4. Lightly scrape the surface, removing some of the paint randomly. Have a paper towel handy to keep your scraper clean. If using a dry or wet rag, have more rags handy or rinse it out when your rag is saturated with paint. If using steel wool, be sure to clean it out periodically if needed by rinsing it. The amount of paint removed will depend your desired outcome. Wipe off any leftover paint from your piece that has been scraped off when you reach the desired look. Let dry completely before the next step.
5. Paint on another color and repeat steps #3 and #4. Don't be afraid to experiment.
6. Add as many colors as you desire, repeating the steps.
This technique works well for those who like the extreme distressed look. There are no rules, just distress to the point you are happy with the results. Some artists like minor distressing, others like the worn, very distressed look. Distress in areas where you would typically see normal wear and tear.
Another option is to use a crackle medium over top of your already distressed piece and then paint over that with another color. This technique would to add to the distressed look and/or give more texture.
A thin coat of crackle medium will give you little cracks, a thick coat will create larger cracks. You can also scrape over top the crackled paint to bring out more of the base color (do this before this layer of paint completely dries).
Theresa Higby has a great YouTube video showing how she distressed a cabinet with this technique: https://youtu.be/nuVk2HYORUY
TIPS: Consider combining any of these techniques to add depth and interest. There is no one way to create a faux aged look. Top coating with glaze, antique wax are other ways to create that one-of-a-kind piece.
Distressing Using Paraffin Wax
1. Prep well.
2. Gather supplies: paint, paraffin wax, rag, steel wool and/or putty knife.
3. Paint base coat, let dry completely.
4. Take the block of wax and run it over the areas you want to distress, leaving the wax behind to keep the next layer of paint from adhering.
5. Paint your second coat and let it dry.
6. Sand over top of the second coat. The wax will allow you to lift up the second coat so the base coat will show through, giving you a distressed or chippy look, depending on how much wax you applied and how strenuously you distress. Another option would be to scrape the second coat with a metal or plastic putty knife or distress using steel wool.
There are no rules, just distress to the point you are happy with the results. Some artists like minor distressing, others like the worn, very distressed look.
Aging Using Vinegar & Steel Wool (Iron Acetate Solution)
A steel wool/vinegar combo will create a stain to give raw wood a rustic look, or you could use it to add a bit of an antique look to your already distressed piece. This is called "ebonizing". It reacts with the tannins in the raw wood. Oak, cherry and walnut are examples of wood with high tannins. For wood without high tannins like birch or maple, see Aging Using Tea. Don't sand with any more than a 180 or 220 grit or the solution might not take.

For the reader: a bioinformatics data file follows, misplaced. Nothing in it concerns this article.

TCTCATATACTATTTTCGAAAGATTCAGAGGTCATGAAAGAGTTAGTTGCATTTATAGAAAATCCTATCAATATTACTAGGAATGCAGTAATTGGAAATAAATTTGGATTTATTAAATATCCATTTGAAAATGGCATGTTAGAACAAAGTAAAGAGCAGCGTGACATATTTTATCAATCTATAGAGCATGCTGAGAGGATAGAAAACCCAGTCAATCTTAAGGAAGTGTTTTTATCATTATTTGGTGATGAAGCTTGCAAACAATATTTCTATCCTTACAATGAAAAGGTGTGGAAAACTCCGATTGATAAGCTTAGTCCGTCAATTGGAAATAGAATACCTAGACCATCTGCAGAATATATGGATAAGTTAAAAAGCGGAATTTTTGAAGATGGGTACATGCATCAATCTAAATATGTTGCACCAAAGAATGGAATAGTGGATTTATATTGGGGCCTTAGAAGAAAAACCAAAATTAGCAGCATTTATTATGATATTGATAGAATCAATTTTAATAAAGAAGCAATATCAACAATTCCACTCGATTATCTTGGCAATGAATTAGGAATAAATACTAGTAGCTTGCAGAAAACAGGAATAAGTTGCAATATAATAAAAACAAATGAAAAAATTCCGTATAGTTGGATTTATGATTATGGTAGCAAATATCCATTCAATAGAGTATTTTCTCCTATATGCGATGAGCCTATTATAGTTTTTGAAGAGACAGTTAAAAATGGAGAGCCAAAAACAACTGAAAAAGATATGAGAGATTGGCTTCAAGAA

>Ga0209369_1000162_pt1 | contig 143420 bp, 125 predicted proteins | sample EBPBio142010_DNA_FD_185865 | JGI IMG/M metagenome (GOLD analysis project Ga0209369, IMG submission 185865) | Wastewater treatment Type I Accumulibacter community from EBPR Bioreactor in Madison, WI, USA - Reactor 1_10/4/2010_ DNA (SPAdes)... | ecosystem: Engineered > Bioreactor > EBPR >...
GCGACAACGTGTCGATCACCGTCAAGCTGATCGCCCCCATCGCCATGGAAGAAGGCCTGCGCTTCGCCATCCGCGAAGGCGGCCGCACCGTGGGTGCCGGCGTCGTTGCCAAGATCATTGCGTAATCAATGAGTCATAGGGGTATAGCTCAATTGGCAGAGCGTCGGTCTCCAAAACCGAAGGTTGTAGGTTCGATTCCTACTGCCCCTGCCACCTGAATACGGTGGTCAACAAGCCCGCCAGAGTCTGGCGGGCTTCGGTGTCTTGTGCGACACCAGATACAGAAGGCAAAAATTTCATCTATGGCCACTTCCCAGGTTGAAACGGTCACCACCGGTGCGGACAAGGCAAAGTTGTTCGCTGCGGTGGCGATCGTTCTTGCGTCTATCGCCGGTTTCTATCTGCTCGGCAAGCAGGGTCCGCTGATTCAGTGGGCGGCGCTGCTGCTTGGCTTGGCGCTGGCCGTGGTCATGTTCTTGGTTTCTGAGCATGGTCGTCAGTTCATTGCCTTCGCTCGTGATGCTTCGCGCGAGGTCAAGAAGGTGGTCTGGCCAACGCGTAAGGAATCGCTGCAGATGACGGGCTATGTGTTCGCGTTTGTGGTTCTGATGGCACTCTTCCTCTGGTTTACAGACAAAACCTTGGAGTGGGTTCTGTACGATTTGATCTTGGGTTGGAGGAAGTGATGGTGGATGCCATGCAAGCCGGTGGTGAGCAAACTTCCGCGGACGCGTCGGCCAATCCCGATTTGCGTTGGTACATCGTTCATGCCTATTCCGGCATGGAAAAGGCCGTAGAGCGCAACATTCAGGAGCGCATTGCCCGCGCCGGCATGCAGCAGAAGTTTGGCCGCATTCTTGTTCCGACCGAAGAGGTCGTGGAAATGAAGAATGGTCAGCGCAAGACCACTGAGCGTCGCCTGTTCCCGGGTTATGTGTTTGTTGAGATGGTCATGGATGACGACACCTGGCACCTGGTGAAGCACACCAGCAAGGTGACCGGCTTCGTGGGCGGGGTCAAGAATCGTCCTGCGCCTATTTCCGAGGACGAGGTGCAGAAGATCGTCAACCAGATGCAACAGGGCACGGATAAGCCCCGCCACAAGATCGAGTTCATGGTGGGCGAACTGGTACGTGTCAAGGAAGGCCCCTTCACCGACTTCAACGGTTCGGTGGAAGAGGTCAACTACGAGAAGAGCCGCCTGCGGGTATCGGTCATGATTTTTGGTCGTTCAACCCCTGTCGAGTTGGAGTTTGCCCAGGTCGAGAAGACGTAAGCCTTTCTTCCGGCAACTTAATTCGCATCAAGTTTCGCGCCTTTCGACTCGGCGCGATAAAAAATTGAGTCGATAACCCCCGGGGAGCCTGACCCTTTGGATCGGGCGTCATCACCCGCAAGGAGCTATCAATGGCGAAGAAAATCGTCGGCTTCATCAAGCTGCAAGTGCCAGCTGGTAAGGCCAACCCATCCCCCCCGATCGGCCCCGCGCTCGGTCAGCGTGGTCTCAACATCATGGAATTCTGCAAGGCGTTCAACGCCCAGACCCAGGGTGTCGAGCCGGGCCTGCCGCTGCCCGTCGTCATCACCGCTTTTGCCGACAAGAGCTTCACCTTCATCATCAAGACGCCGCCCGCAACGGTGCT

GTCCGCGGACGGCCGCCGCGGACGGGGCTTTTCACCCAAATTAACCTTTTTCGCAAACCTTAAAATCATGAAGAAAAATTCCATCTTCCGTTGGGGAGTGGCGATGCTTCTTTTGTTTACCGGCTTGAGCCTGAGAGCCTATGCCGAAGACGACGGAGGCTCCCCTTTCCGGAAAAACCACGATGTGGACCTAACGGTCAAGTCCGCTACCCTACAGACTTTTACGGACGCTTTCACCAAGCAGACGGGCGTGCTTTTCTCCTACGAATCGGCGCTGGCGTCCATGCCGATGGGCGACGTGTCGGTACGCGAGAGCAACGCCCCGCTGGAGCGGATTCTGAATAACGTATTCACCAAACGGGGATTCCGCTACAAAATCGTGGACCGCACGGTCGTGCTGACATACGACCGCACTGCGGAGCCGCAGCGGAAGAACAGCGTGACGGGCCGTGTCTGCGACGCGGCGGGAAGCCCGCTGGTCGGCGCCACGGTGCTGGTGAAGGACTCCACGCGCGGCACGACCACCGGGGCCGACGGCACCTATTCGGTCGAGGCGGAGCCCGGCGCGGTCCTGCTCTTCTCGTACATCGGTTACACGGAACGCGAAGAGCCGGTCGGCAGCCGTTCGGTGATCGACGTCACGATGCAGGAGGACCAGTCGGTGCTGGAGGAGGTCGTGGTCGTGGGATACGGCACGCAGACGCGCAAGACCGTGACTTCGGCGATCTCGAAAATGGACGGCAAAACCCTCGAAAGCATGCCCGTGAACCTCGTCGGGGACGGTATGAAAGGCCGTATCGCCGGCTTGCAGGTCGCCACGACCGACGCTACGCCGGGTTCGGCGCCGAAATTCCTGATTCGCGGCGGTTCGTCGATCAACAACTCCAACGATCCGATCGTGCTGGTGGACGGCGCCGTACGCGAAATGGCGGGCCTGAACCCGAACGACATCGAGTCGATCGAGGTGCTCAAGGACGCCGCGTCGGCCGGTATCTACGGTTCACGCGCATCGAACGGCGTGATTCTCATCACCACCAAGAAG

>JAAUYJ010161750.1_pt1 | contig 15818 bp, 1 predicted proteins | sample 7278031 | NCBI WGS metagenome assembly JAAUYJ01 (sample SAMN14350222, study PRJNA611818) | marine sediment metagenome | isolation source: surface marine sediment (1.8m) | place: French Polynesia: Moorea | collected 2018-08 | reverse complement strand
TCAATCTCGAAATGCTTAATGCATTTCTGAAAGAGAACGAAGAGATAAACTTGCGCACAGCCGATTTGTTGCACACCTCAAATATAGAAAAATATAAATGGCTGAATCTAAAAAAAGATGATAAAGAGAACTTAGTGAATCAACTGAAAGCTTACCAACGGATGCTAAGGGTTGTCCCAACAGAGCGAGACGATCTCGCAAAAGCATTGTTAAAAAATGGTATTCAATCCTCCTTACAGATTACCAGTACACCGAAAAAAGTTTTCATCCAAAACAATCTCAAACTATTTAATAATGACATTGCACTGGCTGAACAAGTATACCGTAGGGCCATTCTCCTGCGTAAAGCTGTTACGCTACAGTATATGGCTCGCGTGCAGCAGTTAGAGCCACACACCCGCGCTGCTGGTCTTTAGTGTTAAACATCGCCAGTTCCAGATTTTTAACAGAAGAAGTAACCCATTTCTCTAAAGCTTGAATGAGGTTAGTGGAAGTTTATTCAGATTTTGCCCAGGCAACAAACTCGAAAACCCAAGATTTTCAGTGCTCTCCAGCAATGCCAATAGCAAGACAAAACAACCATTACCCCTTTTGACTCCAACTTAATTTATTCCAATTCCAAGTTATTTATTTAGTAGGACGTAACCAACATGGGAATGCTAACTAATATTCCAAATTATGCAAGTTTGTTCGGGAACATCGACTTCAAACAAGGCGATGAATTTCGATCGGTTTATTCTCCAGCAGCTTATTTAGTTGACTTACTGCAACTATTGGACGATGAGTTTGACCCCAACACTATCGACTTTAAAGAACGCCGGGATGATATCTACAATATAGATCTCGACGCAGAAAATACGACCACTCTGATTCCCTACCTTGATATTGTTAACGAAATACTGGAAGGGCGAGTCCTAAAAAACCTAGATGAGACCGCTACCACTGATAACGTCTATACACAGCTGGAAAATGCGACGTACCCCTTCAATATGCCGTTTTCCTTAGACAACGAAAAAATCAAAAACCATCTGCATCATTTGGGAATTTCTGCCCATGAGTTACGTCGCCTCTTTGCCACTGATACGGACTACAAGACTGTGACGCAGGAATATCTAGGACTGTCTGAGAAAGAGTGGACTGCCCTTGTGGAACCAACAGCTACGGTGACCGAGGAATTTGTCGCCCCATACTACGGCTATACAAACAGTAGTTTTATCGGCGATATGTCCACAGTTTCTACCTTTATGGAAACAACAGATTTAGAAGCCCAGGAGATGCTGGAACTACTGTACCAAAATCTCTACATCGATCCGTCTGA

1. Wash your steel wool with soap and water to remove any oil.
2. Soak steel wool in white or cider vinegar from a couple of days to a week to develop a rusty solution and then apply to your piece. Be sure to loosely cover the container as it soaks to let out gasses, which btw, are flammable, so be careful!
3. Strain the solution to remove any steel particles because the steel wool will partially dissolve. Coffee filters work well for this.
4. Dab on the solution with the steel wool that has been soaking or you can paint it on. Wear gloves when applying. Let it soak in - don't wipe it all off right away.
5. Give it time to soak in and then wipe it down with a paper towel to get off any excess. Give it time - it takes a bit to soak in and begin to change.
6. Repeat as many times as it takes to get the desired look.
Different surfaces will accept the stain differently. Some will look burnt with a more black or gray appearance; some will look brownish like a traditional stain. Be sure to experiment before committing. This is a very natural, transparent look that preserves the wood's details.
Aging Using Tea
This solution can be applied before using the steel wool/vinegar solution (iron acetate solution) on wood to add tannins to help achieve a better, more authentic aged look.
- Soak tea bags in water - make a strong solution.
- Apply to wood by painting it on. Let it soak in.
- If you are using this technique to add tannins to your wood, just paint on the vinegar/steel wool (iron acetate solution) over top the tea solution and watch it turn!
Aging Wood Using Baking Soda
This solution can be applied with a brush on wood and will react to the tannins. The different types of wood will react differently. Maple will not change color as boldly as a wood like mahogany that has more tannins. You won't have much control over the resulting color since this solution can vary depending on how you mix the solution and the wood itself. Since natural aging of wood varies, this solution is a good way to speed up the natural process.
1. Add approx. 1 tbsp to a cup of warm water.
2. Paint the solution onto your wood and let dry.
3. Apply a sealer.
Why use baking soda to age wood?
1. The color change is permanent - it doesn't fade like traditional stains.
2. This type of chemical stain appears more natural and authentic. This look is hard to replicate with traditional stain.
"The wiser mind mourns less for what age takes away than what it leaves behind."
- William Wordsworth (1770-1850)